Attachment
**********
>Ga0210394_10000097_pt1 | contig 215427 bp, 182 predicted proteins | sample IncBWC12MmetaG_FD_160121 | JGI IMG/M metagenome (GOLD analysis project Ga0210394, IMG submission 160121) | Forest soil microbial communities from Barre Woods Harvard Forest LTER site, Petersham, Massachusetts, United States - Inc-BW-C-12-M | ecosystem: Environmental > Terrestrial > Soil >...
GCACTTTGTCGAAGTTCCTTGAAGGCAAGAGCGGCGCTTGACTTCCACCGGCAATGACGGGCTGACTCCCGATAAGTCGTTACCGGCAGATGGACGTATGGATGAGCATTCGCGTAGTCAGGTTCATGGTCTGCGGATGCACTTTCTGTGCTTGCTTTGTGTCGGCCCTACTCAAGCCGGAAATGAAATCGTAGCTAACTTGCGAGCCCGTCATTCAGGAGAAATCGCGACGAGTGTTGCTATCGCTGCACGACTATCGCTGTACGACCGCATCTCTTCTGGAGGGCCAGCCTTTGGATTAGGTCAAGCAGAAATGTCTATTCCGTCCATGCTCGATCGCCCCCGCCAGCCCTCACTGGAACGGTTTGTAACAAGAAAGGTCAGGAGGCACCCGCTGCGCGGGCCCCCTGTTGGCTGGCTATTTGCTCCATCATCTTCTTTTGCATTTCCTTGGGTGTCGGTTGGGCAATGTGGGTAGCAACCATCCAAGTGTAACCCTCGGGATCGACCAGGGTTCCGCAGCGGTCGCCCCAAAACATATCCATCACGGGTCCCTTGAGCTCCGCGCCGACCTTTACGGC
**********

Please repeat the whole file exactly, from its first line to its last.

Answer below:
>Ga0210394_10000097_pt1 | contig 215427 bp, 182 predicted proteins | sample IncBWC12MmetaG_FD_160121 | JGI IMG/M metagenome (GOLD analysis project Ga0210394, IMG submission 160121) | Forest soil microbial communities from Barre Woods Harvard Forest LTER site, Petersham, Massachusetts, United States - Inc-BW-C-12-M | ecosystem: Environmental > Terrestrial > Soil >...
GCACTTTGTCGAAGTTCCTTGAAGGCAAGAGCGGCGCTTGACTTCCACCGGCAATGACGGGCTGACTCCCGATAAGTCGTTACCGGCAGATGGACGTATGGATGAGCATTCGCGTAGTCAGGTTCATGGTCTGCGGATGCACTTTCTGTGCTTGCTTTGTGTCGGCCCTACTCAAGCCGGAAATGAAATCGTAGCTAACTTGCGAGCCCGTCATTCAGGAGAAATCGCGACGAGTGTTGCTATCGCTGCACGACTATCGCTGTACGACCGCATCTCTTCTGGAGGGCCAGCCTTTGGATTAGGTCAAGCAGAAATGTCTATTCCGTCCATGCTCGATCGCCCCCGCCAGCCCTCACTGGAACGGTTTGTAACAAGAAAGGTCAGGAGGCACCCGCTGCGCGGGCCCCCTGTTGGCTGGCTATTTGCTCCATCATCTTCTTTTGCATTTCCTTGGGTGTCGGTTGGGCAATGTGGGTAGCAACCATCCAAGTGTAACCCTCGGGATCGACCAGGGTTCCGCAGCGGTCGCCCCAAAACATATCCATCACGGGTCCCTTGAGCTCCGCGCCGACCTTTACGGC